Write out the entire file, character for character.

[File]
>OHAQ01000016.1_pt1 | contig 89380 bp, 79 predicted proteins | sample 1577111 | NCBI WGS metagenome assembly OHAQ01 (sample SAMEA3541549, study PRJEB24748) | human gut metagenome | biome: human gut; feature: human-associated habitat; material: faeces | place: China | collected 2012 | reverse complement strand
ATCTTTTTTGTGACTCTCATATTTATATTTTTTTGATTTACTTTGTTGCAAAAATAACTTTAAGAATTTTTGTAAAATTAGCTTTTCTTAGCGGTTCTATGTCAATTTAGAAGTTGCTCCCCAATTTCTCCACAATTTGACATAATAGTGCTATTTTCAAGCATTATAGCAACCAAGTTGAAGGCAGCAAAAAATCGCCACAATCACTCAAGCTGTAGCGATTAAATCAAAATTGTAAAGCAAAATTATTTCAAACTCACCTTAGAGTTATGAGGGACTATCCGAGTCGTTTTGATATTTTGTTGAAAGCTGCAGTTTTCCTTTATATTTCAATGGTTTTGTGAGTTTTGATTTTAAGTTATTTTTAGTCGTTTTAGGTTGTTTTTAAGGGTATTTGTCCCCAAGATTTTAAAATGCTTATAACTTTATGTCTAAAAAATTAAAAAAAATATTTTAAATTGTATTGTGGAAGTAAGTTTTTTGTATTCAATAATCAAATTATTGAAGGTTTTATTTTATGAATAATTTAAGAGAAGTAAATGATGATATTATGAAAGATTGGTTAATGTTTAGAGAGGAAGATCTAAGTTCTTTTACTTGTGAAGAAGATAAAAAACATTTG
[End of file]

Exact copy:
>OHAQ01000016.1_pt1 | contig 89380 bp, 79 predicted proteins | sample 1577111 | NCBI WGS metagenome assembly OHAQ01 (sample SAMEA3541549, study PRJEB24748) | human gut metagenome | biome: human gut; feature: human-associated habitat; material: faeces | place: China | collected 2012 | reverse complement strand
ATCTTTTTTGTGACTCTCATATTTATATTTTTTTGATTTACTTTGTTGCAAAAATAACTTTAAGAATTTTTGTAAAATTAGCTTTTCTTAGCGGTTCTATGTCAATTTAGAAGTTGCTCCCCAATTTCTCCACAATTTGACATAATAGTGCTATTTTCAAGCATTATAGCAACCAAGTTGAAGGCAGCAAAAAATCGCCACAATCACTCAAGCTGTAGCGATTAAATCAAAATTGTAAAGCAAAATTATTTCAAACTCACCTTAGAGTTATGAGGGACTATCCGAGTCGTTTTGATATTTTGTTGAAAGCTGCAGTTTTCCTTTATATTTCAATGGTTTTGTGAGTTTTGATTTTAAGTTATTTTTAGTCGTTTTAGGTTGTTTTTAAGGGTATTTGTCCCCAAGATTTTAAAATGCTTATAACTTTATGTCTAAAAAATTAAAAAAAATATTTTAAATTGTATTGTGGAAGTAAGTTTTTTGTATTCAATAATCAAATTATTGAAGGTTTTATTTTATGAATAATTTAAGAGAAGTAAATGATGATATTATGAAAGATTGGTTAATGTTTAGAGAGGAAGATCTAAGTTCTTTTACTTGTGAAGAAGATAAAAAACATTTG